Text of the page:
On a ten-point scale (1=bad, 10=good), the people present gave the following ratings: 3, 6, 7, 7.9, 8, 10. Average: 7.0
Awards: Flowers for Algernon won the Nebula for Best Novel in 1966 (tied with Samuel R. Delany's Babel-17). The short story from which it grew, "Flowers for Algernon," won the Hugo for Best Short Fiction in 1960. (Trivia fact: The only other prose Hugo given in 1960 was for Robert A. Heinlein's Starship Troopers.)
This book was "sponsored" by Gregory Rawlins, but now that he has re-read it, he partly repudiated it. His main complaint was that Flowers for Algernon is ten times as long as the original short story, but it has less impact. The expansion doesn't add any new ideas, just characterization and information about the lives of the mentally handicapped. Also, Gregory is interested in intelligence, and the portrayal of intelligence, in SF, and he felt that the attempt to portray intelligence here was completely unconvincing, though it worked in the short story. (For the record, Gregory didn't give the book one of the ratings above, since he doesn't believe in rating things like this.)
Raja Thiagarajan, who gave the book a 10, was surprised to be its foremost guardian. He said he came in with a chip on his shoulder, since the short story was so good, and was expecting to find the book padded and dull. But he thought the added material -- largely characterization of the main character -- was interesting in its own right. Also the book was downright seductive: Since the last few SFDG books were very slow going, he started the book early -- only to have to stop, lest he finish it in one setting. And each time he picked it up again, he would end up reading more than he had planned. John Gallman said that was because the book placed no demands on the reader (unlike, say, Riddley Walker), to which Raja replied that John was just sore because Daniel Keyes had a point to make with his non-standard use of English, unlike Russell Hoban ;-)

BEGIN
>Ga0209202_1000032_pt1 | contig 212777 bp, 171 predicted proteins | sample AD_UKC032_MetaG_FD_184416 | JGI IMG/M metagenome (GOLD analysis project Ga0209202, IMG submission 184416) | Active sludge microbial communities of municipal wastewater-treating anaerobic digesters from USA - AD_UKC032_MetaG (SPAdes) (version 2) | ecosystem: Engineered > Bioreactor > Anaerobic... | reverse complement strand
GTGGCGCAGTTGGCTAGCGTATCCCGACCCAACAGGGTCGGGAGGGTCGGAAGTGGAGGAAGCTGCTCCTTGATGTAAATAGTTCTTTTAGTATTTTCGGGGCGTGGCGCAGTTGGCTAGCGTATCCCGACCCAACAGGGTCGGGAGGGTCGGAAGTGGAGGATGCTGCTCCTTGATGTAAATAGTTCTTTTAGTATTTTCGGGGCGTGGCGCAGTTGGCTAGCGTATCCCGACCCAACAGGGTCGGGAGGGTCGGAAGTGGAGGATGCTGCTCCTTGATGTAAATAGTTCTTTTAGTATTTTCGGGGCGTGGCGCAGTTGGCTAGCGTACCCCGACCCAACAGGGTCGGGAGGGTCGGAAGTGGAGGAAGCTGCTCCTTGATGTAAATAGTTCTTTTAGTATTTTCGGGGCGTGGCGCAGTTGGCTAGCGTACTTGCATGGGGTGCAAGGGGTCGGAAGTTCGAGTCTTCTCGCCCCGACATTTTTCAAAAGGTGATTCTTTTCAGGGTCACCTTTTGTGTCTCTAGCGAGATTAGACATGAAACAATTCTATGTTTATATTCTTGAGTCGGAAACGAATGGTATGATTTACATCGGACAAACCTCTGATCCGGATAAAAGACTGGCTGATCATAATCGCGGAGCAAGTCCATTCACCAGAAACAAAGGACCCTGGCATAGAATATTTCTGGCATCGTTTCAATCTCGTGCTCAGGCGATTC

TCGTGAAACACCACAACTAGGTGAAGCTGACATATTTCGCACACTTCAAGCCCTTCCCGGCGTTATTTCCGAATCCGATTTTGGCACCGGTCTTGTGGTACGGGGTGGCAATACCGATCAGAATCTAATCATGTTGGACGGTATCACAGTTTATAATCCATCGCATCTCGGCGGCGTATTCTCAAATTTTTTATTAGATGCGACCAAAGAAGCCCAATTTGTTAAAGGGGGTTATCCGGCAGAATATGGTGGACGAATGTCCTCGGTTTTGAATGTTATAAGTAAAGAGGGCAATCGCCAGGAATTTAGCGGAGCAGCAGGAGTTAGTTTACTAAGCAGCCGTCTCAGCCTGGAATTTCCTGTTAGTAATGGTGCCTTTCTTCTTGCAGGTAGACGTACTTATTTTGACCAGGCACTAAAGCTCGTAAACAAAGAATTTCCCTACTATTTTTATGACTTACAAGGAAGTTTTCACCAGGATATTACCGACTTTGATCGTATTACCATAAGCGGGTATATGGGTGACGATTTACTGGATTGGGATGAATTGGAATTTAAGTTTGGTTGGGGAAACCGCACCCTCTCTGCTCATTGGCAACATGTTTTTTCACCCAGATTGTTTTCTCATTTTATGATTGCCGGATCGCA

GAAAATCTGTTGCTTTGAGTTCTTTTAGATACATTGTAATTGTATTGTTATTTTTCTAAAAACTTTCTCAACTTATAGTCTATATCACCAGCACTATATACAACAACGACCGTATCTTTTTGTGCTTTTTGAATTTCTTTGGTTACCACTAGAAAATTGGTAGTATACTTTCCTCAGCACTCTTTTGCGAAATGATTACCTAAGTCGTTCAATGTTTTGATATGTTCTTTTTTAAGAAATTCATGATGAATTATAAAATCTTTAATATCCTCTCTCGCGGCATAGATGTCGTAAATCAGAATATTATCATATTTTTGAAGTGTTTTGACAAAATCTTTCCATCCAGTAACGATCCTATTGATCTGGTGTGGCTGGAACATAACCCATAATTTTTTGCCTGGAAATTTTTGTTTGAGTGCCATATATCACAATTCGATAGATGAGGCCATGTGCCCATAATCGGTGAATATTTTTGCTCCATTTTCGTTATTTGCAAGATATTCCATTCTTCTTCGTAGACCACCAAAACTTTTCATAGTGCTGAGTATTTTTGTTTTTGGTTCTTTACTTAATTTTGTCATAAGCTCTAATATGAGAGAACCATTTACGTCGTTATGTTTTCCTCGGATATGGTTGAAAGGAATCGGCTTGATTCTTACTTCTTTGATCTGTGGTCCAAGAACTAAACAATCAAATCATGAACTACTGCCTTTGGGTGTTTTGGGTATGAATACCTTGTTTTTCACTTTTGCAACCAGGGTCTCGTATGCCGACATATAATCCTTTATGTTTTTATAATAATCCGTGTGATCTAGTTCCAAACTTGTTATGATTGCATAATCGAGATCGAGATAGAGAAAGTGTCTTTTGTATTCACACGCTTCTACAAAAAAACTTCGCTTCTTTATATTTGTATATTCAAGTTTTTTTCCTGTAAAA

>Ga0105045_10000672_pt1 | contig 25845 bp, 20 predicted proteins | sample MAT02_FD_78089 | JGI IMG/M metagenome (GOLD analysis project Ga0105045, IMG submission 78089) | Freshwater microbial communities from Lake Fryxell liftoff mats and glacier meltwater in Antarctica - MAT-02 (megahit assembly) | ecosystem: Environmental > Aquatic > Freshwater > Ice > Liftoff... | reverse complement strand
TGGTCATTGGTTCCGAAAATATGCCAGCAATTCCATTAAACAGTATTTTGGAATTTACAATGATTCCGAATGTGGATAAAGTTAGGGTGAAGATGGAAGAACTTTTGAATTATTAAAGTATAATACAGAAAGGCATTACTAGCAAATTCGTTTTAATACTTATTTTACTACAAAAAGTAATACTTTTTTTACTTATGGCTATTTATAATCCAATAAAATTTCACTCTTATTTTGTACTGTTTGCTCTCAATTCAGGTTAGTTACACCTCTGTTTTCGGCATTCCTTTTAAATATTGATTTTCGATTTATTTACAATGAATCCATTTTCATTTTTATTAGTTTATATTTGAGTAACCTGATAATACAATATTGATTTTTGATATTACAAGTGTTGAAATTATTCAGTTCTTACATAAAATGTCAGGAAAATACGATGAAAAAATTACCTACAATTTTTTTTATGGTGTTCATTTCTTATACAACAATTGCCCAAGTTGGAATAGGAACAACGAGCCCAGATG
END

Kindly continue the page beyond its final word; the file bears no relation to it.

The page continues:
The group consensus seemed to be that the short story was brilliant, but that the novel wasn't better (and may have been worse). Sue mentioned that when a novel is "grown" from a short story, the results are usually disappointing. Raja wracked his brain for a counter-example; the only convincing one was Arthur C. Clarke's Childhood's End. (Other examples, such as More Than Human, were either inappropriate or served to underline Sue's point. ;-)
Later thoughts: One point that he didn't get to make at the meeting: Raja wants to praise Keyes for mixing the main character's waking and dreaming thoughts so well; for the time, that was probably a daring move for a SFnal book. Also: "I would certainly give the short story a 10, but perhaps the novel only rates a 9."